The moment I felt that was in Boras, when I helped David Mathieson at the credentials desk – and then, later on in Prague, where I together with Joanna Chmiel and Mirja Ianucelli, I managed the credentials desk. That’s when I realized that it’s not just about taking people’s signatures and giving them the votes for the District Council Meeting.


As you well know…

Well, now you have a unique opportunity to explain what the job of the Administration Manager is about. You know, for most people, it does not sound as the most exciting job ever…

For me, those hours, especially those hours at the credentials desk, where all the correspondence, all the discussions at the DECMs are much more about the people skills than about the technical skills. The Administration Manager is an interface between people and the District. The Program Quality Director or the Club Growth Director will never interact with too many people. They will interact with some District Leaders, with some Club Officers, but the Administration Manager, at the Credentials Desk, will have to interact with every club president and every VP of Education who is present – as well as with every club member holding a proxy.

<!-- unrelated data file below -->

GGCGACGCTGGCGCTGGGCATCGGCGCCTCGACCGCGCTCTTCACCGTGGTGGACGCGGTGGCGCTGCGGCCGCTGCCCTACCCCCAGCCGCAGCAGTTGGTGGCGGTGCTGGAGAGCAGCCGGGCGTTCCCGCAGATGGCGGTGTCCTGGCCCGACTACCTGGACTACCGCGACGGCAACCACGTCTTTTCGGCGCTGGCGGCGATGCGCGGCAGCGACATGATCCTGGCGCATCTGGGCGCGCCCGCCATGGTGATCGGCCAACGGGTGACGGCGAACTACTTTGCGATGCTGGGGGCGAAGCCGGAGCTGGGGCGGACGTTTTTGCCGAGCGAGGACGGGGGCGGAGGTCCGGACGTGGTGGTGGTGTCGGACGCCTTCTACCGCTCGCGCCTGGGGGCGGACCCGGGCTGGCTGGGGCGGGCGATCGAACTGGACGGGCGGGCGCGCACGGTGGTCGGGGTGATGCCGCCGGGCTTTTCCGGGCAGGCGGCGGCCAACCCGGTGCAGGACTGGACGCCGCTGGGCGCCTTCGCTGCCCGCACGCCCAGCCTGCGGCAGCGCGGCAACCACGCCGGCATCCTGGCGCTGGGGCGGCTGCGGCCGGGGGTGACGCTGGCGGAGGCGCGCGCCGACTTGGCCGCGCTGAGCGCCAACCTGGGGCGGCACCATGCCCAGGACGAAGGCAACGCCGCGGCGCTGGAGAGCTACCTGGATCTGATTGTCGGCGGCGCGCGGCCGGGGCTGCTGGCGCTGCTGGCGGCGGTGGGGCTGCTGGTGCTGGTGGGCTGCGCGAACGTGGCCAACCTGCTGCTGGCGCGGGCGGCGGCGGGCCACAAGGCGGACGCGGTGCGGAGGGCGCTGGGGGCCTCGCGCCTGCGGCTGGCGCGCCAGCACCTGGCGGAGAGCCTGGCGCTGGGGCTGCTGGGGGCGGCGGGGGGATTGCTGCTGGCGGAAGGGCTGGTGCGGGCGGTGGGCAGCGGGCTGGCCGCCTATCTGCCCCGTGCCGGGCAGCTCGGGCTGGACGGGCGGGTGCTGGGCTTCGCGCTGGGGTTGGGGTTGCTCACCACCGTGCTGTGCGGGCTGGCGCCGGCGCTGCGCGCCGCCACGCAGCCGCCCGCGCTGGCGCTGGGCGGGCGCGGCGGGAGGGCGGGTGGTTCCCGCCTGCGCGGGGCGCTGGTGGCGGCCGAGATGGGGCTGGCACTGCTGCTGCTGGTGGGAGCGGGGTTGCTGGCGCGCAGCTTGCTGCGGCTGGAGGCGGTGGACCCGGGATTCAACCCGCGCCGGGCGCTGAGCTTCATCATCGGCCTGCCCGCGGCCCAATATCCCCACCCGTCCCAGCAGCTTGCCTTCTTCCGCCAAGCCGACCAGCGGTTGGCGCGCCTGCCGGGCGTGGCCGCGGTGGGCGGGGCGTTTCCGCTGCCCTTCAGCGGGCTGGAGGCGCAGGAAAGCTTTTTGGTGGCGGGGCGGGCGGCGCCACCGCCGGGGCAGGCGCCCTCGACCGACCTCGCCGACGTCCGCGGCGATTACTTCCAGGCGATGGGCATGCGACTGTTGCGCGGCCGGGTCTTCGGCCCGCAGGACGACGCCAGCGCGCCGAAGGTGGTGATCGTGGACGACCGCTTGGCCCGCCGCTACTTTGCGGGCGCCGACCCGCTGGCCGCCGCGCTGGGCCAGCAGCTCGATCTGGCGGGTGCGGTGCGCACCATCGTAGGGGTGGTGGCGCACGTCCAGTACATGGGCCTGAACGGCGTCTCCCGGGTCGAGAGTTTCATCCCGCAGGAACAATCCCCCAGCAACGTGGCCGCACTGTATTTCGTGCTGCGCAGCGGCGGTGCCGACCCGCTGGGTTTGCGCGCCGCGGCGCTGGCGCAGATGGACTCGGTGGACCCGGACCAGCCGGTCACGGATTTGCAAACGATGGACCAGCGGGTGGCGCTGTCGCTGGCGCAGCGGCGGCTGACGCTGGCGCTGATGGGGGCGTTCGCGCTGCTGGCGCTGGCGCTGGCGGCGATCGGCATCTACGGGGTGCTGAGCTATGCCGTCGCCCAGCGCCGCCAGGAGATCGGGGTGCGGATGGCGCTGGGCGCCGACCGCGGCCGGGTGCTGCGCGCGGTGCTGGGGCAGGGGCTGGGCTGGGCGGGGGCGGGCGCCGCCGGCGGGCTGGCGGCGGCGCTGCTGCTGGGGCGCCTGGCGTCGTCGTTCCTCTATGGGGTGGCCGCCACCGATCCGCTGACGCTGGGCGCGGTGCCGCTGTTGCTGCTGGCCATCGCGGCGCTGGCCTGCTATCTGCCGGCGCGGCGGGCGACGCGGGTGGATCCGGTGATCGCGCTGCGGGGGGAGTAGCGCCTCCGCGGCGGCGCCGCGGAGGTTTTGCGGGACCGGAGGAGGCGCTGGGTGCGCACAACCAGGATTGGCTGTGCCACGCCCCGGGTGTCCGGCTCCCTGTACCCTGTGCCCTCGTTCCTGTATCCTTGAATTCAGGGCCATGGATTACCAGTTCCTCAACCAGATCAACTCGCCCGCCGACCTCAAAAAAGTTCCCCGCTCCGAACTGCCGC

That interaction needs to be very human. The whole process needs to be done very quickly and efficiently, but we must not be like a government official, not like some state authority where you go for documents that you need, where people are known for treating their so called customers – the citizens – with not so much respect. So although it has to be done very quickly and efficiently, people have to feel that it’s not just a mechanical exchange of a signature for a vote, but they have to feel that what they’re doing there is important, that their voice is heard and that they are part of the District.

In Timisoara we are going to vote about the European reformation and what is going to happen in the 2018, where today’s two Europe’s district will be split into 6 Districts. And in that case, the Administration Manager, everyone who is handling the Credentials Desk, can make it seem like it’s just a routine thing – sign here, here is your ballot – or they can very subtly convey to the people that they are doing a good job, that they are making their voice heard… And that’s an important part of Toastmasters.